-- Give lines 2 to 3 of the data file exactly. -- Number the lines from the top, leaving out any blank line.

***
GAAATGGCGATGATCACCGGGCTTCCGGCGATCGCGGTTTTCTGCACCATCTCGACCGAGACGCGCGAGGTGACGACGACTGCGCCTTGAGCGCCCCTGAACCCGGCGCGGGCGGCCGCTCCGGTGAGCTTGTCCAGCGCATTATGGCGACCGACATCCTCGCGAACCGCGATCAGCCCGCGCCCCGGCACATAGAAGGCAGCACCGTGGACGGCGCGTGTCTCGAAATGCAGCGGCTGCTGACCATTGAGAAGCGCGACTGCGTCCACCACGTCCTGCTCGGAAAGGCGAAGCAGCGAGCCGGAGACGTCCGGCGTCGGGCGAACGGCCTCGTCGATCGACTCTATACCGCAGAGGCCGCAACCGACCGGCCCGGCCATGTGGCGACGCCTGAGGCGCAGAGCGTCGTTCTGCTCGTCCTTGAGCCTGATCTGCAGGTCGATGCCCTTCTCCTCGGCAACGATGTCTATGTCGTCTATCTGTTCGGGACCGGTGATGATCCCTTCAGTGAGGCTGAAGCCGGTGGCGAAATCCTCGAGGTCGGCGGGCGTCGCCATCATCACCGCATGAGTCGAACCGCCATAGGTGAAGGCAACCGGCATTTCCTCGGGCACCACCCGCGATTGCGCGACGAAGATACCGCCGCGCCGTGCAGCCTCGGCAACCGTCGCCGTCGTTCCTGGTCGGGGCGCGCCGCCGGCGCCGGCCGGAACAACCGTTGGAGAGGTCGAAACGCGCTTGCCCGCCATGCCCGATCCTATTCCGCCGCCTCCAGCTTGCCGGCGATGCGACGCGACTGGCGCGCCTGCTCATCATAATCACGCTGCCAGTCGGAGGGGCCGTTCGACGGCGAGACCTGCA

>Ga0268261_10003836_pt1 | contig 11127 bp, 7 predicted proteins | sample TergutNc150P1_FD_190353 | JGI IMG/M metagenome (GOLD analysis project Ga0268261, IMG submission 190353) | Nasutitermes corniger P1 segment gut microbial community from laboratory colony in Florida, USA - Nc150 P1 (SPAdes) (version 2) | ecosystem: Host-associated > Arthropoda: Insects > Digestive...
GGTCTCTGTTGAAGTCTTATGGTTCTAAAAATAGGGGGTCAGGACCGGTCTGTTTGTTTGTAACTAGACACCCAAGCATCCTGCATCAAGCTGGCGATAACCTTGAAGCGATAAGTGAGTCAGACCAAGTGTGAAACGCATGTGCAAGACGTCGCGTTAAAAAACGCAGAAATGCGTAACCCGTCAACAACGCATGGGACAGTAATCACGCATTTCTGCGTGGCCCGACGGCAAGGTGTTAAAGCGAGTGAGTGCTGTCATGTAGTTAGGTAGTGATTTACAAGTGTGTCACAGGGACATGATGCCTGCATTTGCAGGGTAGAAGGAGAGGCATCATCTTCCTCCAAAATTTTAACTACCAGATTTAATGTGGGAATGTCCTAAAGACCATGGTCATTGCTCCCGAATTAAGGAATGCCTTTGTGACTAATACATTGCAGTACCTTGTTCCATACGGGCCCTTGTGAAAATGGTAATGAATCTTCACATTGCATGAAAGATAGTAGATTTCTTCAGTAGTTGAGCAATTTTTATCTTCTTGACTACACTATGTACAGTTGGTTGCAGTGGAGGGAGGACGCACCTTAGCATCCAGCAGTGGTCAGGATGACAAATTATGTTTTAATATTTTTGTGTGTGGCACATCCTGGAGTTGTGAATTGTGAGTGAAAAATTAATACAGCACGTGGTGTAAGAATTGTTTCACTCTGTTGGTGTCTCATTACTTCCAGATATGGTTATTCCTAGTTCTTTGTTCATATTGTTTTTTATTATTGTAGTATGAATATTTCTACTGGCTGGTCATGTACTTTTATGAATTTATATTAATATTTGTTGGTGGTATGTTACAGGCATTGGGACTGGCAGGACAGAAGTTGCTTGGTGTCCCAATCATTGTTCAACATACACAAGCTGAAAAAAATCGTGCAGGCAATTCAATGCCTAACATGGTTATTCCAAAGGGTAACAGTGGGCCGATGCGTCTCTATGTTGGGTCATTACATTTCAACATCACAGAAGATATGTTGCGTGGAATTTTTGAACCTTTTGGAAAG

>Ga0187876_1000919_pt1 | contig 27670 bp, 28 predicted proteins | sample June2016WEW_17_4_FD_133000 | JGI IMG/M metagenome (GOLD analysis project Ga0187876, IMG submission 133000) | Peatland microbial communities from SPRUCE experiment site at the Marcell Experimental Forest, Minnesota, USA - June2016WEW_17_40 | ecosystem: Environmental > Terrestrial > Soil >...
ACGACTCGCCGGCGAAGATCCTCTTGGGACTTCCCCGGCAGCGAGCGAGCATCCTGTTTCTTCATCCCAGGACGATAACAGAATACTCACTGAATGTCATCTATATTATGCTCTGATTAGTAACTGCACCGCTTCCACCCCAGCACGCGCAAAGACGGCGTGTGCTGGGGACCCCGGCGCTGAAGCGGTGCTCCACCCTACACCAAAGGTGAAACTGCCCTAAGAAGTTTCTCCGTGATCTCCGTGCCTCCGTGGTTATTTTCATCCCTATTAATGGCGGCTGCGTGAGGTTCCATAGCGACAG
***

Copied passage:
>Ga0268261_10003836_pt1 | contig 11127 bp, 7 predicted proteins | sample TergutNc150P1_FD_190353 | JGI IMG/M metagenome (GOLD analysis project Ga0268261, IMG submission 190353) | Nasutitermes corniger P1 segment gut microbial community from laboratory colony in Florida, USA - Nc150 P1 (SPAdes) (version 2) | ecosystem: Host-associated > Arthropoda: Insects > Digestive...
GGTCTCTGTTGAAGTCTTATGGTTCTAAAAATAGGGGGTCAGGACCGGTCTGTTTGTTTGTAACTAGACACCCAAGCATCCTGCATCAAGCTGGCGATAACCTTGAAGCGATAAGTGAGTCAGACCAAGTGTGAAACGCATGTGCAAGACGTCGCGTTAAAAAACGCAGAAATGCGTAACCCGTCAACAACGCATGGGACAGTAATCACGCATTTCTGCGTGGCCCGACGGCAAGGTGTTAAAGCGAGTGAGTGCTGTCATGTAGTTAGGTAGTGATTTACAAGTGTGTCACAGGGACATGATGCCTGCATTTGCAGGGTAGAAGGAGAGGCATCATCTTCCTCCAAAATTTTAACTACCAGATTTAATGTGGGAATGTCCTAAAGACCATGGTCATTGCTCCCGAATTAAGGAATGCCTTTGTGACTAATACATTGCAGTACCTTGTTCCATACGGGCCCTTGTGAAAATGGTAATGAATCTTCACATTGCATGAAAGATAGTAGATTTCTTCAGTAGTTGAGCAATTTTTATCTTCTTGACTACACTATGTACAGTTGGTTGCAGTGGAGGGAGGACGCACCTTAGCATCCAGCAGTGGTCAGGATGACAAATTATGTTTTAATATTTTTGTGTGTGGCACATCCTGGAGTTGTGAATTGTGAGTGAAAAATTAATACAGCACGTGGTGTAAGAATTGTTTCACTCTGTTGGTGTCTCATTACTTCCAGATATGGTTATTCCTAGTTCTTTGTTCATATTGTTTTTTATTATTGTAGTATGAATATTTCTACTGGCTGGTCATGTACTTTTATGAATTTATATTAATATTTGTTGGTGGTATGTTACAGGCATTGGGACTGGCAGGACAGAAGTTGCTTGGTGTCCCAATCATTGTTCAACATACACAAGCTGAAAAAAATCGTGCAGGCAATTCAATGCCTAACATGGTTATTCCAAAGGGTAACAGTGGGCCGATGCGTCTCTATGTTGGGTCATTACATTTCAACATCACAGAAGATATGTTGCGTGGAATTTTTGAACCTTTTGGAAAG